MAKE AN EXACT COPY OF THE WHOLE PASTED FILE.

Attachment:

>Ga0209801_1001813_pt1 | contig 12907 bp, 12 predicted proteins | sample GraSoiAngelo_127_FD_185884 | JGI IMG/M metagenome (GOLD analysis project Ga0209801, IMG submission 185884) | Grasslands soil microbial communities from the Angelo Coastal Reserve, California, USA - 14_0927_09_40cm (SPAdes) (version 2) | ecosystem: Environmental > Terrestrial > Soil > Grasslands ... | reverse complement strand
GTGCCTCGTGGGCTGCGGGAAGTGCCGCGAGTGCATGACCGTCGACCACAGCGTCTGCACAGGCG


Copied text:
>Ga0209801_1001813_pt1 | contig 12907 bp, 12 predicted proteins | sample GraSoiAngelo_127_FD_185884 | JGI IMG/M metagenome (GOLD analysis project Ga0209801, IMG submission 185884) | Grasslands soil microbial communities from the Angelo Coastal Reserve, California, USA - 14_0927_09_40cm (SPAdes) (version 2) | ecosystem: Environmental > Terrestrial > Soil > Grasslands ... | reverse complement strand
GTGCCTCGTGGGCTGCGGGAAGTGCCGCGAGTGCATGACCGTCGACCACAGCGTCTGCACAGGCG